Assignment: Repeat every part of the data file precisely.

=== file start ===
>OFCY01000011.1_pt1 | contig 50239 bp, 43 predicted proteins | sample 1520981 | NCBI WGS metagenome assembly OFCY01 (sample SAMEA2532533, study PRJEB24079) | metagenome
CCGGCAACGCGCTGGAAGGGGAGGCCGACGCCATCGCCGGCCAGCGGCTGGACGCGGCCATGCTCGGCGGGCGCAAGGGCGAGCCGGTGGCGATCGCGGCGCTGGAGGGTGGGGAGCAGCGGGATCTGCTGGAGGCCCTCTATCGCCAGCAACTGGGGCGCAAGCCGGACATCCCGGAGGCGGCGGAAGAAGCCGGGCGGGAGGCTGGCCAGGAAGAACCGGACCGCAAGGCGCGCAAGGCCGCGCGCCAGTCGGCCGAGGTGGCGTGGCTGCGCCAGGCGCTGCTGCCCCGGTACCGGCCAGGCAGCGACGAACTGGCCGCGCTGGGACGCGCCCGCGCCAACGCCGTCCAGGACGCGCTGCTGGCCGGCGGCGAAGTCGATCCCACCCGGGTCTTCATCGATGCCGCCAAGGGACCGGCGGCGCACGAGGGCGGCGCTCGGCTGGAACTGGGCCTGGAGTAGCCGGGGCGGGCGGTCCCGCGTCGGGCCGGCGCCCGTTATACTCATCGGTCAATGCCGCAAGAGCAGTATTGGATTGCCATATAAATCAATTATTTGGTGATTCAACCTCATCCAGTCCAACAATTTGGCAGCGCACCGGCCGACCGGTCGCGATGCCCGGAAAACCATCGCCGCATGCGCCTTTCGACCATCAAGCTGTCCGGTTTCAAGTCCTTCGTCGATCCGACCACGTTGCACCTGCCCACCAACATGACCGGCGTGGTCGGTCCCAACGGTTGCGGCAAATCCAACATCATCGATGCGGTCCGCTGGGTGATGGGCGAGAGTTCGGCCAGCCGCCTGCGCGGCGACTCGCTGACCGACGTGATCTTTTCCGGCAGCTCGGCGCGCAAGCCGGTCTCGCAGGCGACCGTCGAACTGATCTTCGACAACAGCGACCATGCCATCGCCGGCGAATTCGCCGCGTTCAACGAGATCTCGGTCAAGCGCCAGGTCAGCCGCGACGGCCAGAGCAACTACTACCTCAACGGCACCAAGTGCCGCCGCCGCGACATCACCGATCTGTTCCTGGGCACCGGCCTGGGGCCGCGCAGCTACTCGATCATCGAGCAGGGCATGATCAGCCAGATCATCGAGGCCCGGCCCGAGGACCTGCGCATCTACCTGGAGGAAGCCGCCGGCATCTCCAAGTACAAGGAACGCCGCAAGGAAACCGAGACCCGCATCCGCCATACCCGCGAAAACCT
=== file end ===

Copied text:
>OFCY01000011.1_pt1 | contig 50239 bp, 43 predicted proteins | sample 1520981 | NCBI WGS metagenome assembly OFCY01 (sample SAMEA2532533, study PRJEB24079) | metagenome
CCGGCAACGCGCTGGAAGGGGAGGCCGACGCCATCGCCGGCCAGCGGCTGGACGCGGCCATGCTCGGCGGGCGCAAGGGCGAGCCGGTGGCGATCGCGGCGCTGGAGGGTGGGGAGCAGCGGGATCTGCTGGAGGCCCTCTATCGCCAGCAACTGGGGCGCAAGCCGGACATCCCGGAGGCGGCGGAAGAAGCCGGGCGGGAGGCTGGCCAGGAAGAACCGGACCGCAAGGCGCGCAAGGCCGCGCGCCAGTCGGCCGAGGTGGCGTGGCTGCGCCAGGCGCTGCTGCCCCGGTACCGGCCAGGCAGCGACGAACTGGCCGCGCTGGGACGCGCCCGCGCCAACGCCGTCCAGGACGCGCTGCTGGCCGGCGGCGAAGTCGATCCCACCCGGGTCTTCATCGATGCCGCCAAGGGACCGGCGGCGCACGAGGGCGGCGCTCGGCTGGAACTGGGCCTGGAGTAGCCGGGGCGGGCGGTCCCGCGTCGGGCCGGCGCCCGTTATACTCATCGGTCAATGCCGCAAGAGCAGTATTGGATTGCCATATAAATCAATTATTTGGTGATTCAACCTCATCCAGTCCAACAATTTGGCAGCGCACCGGCCGACCGGTCGCGATGCCCGGAAAACCATCGCCGCATGCGCCTTTCGACCATCAAGCTGTCCGGTTTCAAGTCCTTCGTCGATCCGACCACGTTGCACCTGCCCACCAACATGACCGGCGTGGTCGGTCCCAACGGTTGCGGCAAATCCAACATCATCGATGCGGTCCGCTGGGTGATGGGCGAGAGTTCGGCCAGCCGCCTGCGCGGCGACTCGCTGACCGACGTGATCTTTTCCGGCAGCTCGGCGCGCAAGCCGGTCTCGCAGGCGACCGTCGAACTGATCTTCGACAACAGCGACCATGCCATCGCCGGCGAATTCGCCGCGTTCAACGAGATCTCGGTCAAGCGCCAGGTCAGCCGCGACGGCCAGAGCAACTACTACCTCAACGGCACCAAGTGCCGCCGCCGCGACATCACCGATCTGTTCCTGGGCACCGGCCTGGGGCCGCGCAGCTACTCGATCATCGAGCAGGGCATGATCAGCCAGATCATCGAGGCCCGGCCCGAGGACCTGCGCATCTACCTGGAGGAAGCCGCCGGCATCTCCAAGTACAAGGAACGCCGCAAGGAAACCGAGACCCGCATCCGCCATACCCGCGAAAACCT